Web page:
Obesity, overweight multiplies risk of cancer and heart disease, especially in women | The Daily Star
10:42 AM, January 19, 2018 / LAST MODIFIED: 11:00 AM, January 19, 2018

Obesity, overweight multiplies risk of cancer and heart disease, especially in women

New European research has found that being overweight or obese exponentially increases the chance of suffering from heart disease or cancer, with the risk even greater for women than men.

The findings come from the Spanish Risk Function of Coronary and Other Events (FRESCO) study led by researchers from the Hospital del Mar Medical Research Institute (IMIM) and doctors from Hospital del Mar, who analyzed 54,446 people over a 10-year period.

Participants were men and women aged 35 to 79, with 46.5% of participants classed as overweight and 27.8% classed as obese.

Only 26 percent of the participants were considered to be a normal weight, with a body mass index (BMI) below 25.

The team found that being obese posed the greatest health risks for women, who were five times more likely to suffer a cardiovascular disease, and 12 times more likely to develop cancer than women who were a normal weight.

Women who were classed as overweight but not obese still had twice the risk of heart disease and four times the risk of cancer than those who were normal weight.

Although obesity was found to double a man's likelihood of developing some type of cancer, unlike women it did not appear to have a significant influence on cardiovascular diseases.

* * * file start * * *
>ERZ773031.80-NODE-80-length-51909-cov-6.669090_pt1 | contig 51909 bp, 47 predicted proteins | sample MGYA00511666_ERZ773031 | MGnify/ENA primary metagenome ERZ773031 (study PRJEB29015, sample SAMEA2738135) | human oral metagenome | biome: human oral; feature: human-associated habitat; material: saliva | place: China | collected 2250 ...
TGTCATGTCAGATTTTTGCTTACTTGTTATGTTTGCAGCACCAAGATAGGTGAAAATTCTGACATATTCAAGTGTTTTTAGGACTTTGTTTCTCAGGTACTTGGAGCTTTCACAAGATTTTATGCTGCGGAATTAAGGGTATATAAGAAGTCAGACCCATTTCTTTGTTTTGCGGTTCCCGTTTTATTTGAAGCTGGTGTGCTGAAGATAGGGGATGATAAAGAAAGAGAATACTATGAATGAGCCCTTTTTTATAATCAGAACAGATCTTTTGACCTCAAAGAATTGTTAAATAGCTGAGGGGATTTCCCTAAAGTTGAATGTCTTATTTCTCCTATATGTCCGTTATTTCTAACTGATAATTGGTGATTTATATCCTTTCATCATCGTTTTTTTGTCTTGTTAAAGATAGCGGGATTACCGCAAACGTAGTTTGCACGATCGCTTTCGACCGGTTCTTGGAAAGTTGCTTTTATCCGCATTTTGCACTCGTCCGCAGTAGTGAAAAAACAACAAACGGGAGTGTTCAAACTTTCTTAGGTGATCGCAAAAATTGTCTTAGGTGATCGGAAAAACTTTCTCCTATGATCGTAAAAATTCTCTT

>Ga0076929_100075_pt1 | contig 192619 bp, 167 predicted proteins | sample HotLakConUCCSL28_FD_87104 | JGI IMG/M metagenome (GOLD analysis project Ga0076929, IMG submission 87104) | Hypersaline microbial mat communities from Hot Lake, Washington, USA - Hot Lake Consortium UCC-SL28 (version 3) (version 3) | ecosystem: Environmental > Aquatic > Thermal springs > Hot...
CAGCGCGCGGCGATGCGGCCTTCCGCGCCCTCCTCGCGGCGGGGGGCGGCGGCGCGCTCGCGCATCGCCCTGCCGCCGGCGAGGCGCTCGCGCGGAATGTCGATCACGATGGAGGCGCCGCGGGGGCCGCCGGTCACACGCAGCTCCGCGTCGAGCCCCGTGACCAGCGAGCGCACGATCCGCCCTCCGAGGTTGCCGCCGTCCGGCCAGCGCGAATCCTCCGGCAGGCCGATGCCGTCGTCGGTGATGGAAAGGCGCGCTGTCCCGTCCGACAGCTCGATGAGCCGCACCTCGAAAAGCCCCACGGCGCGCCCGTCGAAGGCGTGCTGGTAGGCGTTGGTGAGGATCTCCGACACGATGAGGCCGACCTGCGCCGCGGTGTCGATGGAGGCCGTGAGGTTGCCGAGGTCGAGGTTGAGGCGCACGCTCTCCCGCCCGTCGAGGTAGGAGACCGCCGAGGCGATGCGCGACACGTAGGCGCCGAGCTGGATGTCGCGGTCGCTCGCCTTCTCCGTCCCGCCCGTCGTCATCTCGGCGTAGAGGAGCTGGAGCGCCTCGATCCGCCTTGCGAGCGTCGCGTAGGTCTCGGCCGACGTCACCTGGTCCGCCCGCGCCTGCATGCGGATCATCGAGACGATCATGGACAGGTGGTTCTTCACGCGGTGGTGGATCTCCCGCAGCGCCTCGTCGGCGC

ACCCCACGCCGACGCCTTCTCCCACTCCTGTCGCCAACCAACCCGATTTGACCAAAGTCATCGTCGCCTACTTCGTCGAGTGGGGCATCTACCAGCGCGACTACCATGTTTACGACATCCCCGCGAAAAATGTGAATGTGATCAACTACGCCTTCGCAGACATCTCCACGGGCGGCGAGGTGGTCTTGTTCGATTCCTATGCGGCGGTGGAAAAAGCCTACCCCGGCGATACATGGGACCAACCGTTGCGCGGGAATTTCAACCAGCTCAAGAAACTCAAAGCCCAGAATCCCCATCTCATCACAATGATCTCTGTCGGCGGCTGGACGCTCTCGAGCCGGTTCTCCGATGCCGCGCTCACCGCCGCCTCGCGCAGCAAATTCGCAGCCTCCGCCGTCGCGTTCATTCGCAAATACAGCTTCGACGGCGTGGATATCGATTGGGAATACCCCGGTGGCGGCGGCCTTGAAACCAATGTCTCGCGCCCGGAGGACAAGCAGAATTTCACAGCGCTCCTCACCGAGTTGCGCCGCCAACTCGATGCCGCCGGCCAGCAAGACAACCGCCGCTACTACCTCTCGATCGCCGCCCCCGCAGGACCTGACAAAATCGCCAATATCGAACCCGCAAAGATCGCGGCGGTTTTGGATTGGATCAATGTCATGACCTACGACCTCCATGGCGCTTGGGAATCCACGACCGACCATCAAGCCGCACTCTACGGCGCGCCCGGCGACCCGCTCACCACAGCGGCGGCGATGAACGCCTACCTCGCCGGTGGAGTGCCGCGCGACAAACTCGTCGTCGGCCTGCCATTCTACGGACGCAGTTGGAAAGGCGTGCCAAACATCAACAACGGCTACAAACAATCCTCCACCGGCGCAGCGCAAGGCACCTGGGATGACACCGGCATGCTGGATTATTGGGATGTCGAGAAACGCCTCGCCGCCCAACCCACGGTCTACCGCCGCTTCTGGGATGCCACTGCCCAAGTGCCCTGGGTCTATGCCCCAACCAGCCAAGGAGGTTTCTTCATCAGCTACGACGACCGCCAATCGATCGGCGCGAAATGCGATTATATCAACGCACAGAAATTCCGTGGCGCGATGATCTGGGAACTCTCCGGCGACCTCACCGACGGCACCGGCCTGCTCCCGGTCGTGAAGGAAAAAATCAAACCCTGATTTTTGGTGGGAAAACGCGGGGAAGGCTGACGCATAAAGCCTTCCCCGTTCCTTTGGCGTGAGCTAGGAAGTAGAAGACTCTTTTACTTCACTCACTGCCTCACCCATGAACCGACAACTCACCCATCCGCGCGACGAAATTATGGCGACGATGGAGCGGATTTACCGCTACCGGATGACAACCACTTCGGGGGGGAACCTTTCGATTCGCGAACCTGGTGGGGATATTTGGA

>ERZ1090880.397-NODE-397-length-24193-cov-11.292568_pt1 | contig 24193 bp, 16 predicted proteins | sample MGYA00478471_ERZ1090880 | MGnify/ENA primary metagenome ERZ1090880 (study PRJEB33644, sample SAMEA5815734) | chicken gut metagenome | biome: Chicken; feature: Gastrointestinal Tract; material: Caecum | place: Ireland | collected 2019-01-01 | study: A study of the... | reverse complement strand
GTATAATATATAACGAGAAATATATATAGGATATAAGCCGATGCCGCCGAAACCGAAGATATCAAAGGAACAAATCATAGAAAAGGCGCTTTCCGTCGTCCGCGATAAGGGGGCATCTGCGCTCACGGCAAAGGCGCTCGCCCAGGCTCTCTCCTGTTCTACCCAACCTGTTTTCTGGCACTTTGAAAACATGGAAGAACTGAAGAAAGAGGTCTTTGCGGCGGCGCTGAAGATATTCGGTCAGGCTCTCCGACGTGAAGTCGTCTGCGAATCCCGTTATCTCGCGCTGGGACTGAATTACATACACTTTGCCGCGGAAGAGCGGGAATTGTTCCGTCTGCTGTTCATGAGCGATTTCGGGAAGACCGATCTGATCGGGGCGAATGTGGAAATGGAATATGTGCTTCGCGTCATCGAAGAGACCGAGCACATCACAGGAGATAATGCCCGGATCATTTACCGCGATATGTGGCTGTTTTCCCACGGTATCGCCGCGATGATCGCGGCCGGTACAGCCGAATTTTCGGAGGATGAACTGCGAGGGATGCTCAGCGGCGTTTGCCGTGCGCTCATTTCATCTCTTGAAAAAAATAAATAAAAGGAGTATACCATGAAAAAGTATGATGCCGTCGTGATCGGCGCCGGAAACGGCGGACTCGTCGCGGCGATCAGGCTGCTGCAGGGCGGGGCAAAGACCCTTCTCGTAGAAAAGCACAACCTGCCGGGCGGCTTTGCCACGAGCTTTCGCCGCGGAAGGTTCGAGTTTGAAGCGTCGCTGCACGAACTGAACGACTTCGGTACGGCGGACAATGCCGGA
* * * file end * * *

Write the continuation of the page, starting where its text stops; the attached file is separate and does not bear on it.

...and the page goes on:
Dr Maria Grau, one of the authors of the study, commented on the findings, saying it has become clear that "any increment in body mass above recommended levels supposes a

proportional increase in the risk of adverse health events," with the team describing the results of the study as "concerning."

"It is necessary to find strategies for promoting a healthy diet, doing physical activity, screening for diseases, and establishing prevention policies that affect the entire population in order to decrease the prevalence of obesity," commented Dr. Jaume Marrugat, principal investigator of the study. "The improvements in cardiovascular risk factors achieved over the last 20 years are dramatically neutralized by the obesity epidemic."

The researchers added that even small weight reductions can bring huge health benefits. In a country where the average life expectancy is 80 for example, overweight people who lose 5 kilos in their 40s and do not put the weight back on can reduce their risk of cardiovascular disease by 20 percent. Women would also benefit from a 20 percent reduction in the risk of cancer.

The World Health Organization estimates that obesity affects more than 650 million people across the globe, a number which has tripled since 1975.

As well as cardiovascular disease and cancer obesity is also linked to a variety of other health conditions including diabetes and musculoskeletal disorders.

The findings can be found published online in the journal Preventive Medicine.

 

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